The company continues to dominate a large part of the Russian space program, and a considerable part of the World's space program, with its Soyuz rockets and spacecraft having become the only crewed spacecraft conducting regular flights and the exclusive crew transport vehicle for the International Space Station after the Space Shuttle retirement. As of 2013 this will remain unchanged until a crewed US spacecraft from the Commercial Crew Development program will fly to the ISS – with the Chinese Shenzhou program being the only other program in the World with planned semi-regular crewed spaceflights.

The President of Energia, Vitaly Lopota was removed from his post as president on August 1, 2014. Dmitry Rogozin indicated that this was the start of "Long-awaited personnel reform in [the Russian] space industry ... Tough times require tough decisions."[5] Lopota was offered the position of vice president for technological development in the United Rocket and Space Corporation,[5] the new company formed in 2013 to re-nationalize the Russian space industry.[7]

Ongoing projects[edit]

Future projects[edit]

  • Development of manned lunar program: landing by 2025, creating of permanent lunar base by 2030 in order to extract helium-3.
  • Development of manned Mars mission: landing beyond 2035.
  • Development of a pod designed for clearing near-Earth space of satellite debris. The new device is planned to be assembled by 2020 and tested by 2023. The concept is to build the device to use a nuclear power source so that it could remain on task for up to 15 years, primarily working in the geosynchronous orbit zone. Debris collected would be de-orbited to re-enter over the ocean.[8]

Historic projects[edit]

Over the years the products of Energia and its predecessors included:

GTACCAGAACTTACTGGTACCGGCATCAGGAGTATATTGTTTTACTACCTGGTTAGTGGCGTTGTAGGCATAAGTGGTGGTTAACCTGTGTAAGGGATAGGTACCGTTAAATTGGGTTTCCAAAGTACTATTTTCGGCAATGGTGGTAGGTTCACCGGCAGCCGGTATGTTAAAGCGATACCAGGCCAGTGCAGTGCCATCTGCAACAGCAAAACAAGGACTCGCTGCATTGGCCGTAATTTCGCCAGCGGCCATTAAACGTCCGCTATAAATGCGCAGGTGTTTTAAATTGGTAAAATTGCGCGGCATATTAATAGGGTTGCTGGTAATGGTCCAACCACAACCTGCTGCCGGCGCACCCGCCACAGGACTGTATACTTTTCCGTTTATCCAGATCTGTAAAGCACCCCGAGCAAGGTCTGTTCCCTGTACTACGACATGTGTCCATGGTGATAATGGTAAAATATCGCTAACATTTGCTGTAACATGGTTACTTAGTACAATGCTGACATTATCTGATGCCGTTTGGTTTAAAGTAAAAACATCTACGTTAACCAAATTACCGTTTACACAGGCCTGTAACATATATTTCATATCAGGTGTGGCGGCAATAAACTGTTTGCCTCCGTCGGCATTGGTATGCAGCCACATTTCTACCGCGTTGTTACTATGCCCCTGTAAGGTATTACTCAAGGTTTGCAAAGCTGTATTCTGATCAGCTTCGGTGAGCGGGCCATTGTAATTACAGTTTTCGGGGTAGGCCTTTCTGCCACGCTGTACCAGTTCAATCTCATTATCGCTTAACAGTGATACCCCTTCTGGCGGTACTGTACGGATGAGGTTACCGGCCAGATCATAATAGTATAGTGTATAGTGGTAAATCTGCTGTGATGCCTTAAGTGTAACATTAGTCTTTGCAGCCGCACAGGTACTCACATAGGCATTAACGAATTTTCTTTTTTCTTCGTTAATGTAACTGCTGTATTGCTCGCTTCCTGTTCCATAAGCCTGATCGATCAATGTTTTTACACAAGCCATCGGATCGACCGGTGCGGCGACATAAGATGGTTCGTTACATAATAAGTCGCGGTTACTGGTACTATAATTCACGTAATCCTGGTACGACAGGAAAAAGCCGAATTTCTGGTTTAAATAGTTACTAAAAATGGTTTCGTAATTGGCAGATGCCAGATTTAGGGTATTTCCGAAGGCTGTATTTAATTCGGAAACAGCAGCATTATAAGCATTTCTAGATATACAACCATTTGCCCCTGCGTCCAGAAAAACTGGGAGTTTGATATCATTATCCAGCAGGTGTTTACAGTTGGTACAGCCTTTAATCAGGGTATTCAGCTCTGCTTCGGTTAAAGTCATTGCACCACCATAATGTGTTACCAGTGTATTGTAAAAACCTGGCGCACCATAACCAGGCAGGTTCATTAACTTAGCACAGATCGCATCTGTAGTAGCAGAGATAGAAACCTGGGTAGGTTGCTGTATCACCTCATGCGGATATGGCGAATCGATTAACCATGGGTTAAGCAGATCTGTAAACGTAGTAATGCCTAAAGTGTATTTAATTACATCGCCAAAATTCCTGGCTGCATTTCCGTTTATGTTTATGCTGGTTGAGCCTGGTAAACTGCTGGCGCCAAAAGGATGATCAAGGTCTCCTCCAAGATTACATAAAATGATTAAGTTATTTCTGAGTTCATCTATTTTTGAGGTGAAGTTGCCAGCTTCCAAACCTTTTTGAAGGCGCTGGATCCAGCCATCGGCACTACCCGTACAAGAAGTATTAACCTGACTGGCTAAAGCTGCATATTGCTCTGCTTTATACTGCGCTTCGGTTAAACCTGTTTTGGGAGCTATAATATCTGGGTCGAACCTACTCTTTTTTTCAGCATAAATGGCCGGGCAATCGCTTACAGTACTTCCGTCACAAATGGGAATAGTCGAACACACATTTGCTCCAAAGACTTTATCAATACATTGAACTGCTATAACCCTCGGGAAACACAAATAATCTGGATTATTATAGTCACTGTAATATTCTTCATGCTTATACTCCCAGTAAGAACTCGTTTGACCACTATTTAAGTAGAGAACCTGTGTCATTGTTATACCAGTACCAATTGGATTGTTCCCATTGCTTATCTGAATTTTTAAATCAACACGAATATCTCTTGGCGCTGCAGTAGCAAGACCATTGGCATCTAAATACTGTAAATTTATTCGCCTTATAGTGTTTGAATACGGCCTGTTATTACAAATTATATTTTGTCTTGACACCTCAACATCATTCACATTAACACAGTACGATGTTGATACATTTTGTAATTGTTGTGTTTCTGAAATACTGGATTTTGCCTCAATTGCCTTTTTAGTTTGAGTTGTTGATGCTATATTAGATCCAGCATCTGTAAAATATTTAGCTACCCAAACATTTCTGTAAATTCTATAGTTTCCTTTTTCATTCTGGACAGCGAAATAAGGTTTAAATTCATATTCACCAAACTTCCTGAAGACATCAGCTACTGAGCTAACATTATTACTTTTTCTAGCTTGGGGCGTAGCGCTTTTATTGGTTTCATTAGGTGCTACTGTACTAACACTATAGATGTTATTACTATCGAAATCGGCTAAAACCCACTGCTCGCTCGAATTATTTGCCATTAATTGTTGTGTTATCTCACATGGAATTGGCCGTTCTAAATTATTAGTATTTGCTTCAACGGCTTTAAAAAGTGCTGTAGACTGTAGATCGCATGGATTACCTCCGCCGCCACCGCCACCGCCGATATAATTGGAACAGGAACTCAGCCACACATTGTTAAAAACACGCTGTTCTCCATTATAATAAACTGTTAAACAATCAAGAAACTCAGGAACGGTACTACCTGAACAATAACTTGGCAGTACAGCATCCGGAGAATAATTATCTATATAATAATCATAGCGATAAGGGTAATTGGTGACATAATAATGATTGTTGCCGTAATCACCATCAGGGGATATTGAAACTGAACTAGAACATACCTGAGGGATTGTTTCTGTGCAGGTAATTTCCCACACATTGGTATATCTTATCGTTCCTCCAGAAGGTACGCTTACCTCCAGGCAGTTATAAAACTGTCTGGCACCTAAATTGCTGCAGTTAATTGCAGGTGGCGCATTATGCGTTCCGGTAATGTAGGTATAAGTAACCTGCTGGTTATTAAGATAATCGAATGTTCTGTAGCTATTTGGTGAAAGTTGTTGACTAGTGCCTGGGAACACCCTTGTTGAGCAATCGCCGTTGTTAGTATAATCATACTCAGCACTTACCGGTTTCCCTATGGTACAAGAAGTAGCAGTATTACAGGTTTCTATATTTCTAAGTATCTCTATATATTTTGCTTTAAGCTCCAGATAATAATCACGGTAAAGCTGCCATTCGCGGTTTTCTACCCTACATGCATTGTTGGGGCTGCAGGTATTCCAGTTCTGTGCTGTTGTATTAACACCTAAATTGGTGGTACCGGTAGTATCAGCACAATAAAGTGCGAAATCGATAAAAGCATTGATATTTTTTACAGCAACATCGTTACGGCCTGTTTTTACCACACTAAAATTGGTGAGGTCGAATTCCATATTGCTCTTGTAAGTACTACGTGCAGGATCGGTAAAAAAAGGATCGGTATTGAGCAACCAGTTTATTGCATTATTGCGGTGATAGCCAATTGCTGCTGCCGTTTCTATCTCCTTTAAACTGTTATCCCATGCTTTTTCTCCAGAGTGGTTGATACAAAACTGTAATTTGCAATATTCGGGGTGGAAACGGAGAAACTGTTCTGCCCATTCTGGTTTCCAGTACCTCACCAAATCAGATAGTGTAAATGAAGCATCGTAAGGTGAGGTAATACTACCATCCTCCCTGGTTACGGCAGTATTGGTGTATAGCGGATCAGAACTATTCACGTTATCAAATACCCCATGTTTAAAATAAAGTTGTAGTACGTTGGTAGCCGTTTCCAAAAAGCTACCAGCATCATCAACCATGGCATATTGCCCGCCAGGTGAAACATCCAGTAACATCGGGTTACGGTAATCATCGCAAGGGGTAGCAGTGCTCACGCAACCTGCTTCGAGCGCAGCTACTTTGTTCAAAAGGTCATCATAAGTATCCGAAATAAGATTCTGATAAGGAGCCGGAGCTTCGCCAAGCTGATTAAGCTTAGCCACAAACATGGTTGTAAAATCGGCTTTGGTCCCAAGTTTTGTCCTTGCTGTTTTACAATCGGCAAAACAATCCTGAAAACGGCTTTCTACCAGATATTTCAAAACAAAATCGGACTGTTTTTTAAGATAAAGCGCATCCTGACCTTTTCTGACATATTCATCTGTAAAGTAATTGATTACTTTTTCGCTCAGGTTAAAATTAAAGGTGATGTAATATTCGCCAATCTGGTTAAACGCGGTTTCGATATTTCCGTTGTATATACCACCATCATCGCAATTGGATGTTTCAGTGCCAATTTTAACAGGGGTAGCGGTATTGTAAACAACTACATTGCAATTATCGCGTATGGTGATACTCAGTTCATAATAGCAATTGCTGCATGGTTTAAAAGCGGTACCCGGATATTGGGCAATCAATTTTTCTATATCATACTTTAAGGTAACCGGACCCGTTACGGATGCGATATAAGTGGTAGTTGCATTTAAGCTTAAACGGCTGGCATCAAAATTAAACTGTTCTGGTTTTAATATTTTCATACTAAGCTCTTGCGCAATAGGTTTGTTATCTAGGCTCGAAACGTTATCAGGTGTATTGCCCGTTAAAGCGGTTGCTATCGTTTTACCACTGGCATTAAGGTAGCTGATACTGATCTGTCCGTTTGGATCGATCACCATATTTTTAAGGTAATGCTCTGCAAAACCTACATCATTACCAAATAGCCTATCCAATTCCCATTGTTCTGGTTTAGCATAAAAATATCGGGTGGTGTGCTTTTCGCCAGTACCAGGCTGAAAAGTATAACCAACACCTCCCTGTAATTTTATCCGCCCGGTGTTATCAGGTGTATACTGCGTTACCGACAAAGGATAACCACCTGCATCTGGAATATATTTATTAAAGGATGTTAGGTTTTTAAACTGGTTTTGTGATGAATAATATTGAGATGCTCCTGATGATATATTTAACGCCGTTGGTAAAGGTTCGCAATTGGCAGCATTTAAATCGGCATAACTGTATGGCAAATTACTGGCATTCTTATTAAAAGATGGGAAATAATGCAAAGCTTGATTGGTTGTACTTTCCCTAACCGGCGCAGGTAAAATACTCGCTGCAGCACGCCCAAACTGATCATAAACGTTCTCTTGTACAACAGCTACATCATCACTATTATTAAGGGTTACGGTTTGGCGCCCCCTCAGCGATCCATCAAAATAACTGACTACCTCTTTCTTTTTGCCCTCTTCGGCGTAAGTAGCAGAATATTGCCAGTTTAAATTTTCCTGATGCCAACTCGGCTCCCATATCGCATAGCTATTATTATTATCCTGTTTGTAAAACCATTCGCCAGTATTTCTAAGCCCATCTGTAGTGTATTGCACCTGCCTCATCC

IRBMs and ICBMs[edit]

Including meteorological rockets as their modifications.

Launch vehicles[edit]

Research, Observation and Communication Earth Satellites[edit]

Deep Space Exploration Spacecraft[edit]

Unmanned Cargo Spacecraft[edit]

Manned Spacecraft[edit]

Earth space stations[edit]

Lunar Space Stations[edit]

See also[edit]

References[edit]

  1. ^ "Business briefs". Retrieved 2010-11-10. 
  2. ^ Harvey, Brian (2007). "The design bureaus". The Rebirth of the Russian Space Program (1st ed.). Germany: Springer. ISBN 978-0-387-71354-0. 
  3. ^ a b c "OAO Rocket and Space Corporation Energia after S.P. Korolev". OAO Energia. Retrieved 2009-10-05. 
  4. ^ "Tragic Tangle". System Failure Case Studies (NASA) 4 (10). 2010. Retrieved 30 August 2012. 
  5. ^ a b c "Chief of RSC Energia removed from his post". Space Digest. 2014-08-02. Retrieved 2014-08-03. 
  6. ^ "Almaz". RussianSpaceWeb.com. 
  7. ^ Messier, Doug (2013-10-09). "Rogozin Outlines Plans for Consolidating Russia’s Space Industry". Parabolic Arc. Retrieved 2014-08-03. 
  8. ^ "Russia To Spend 2 Bln Dollars For Space Clean-Up". Retrieved 2010-11-24. 

External links[edit]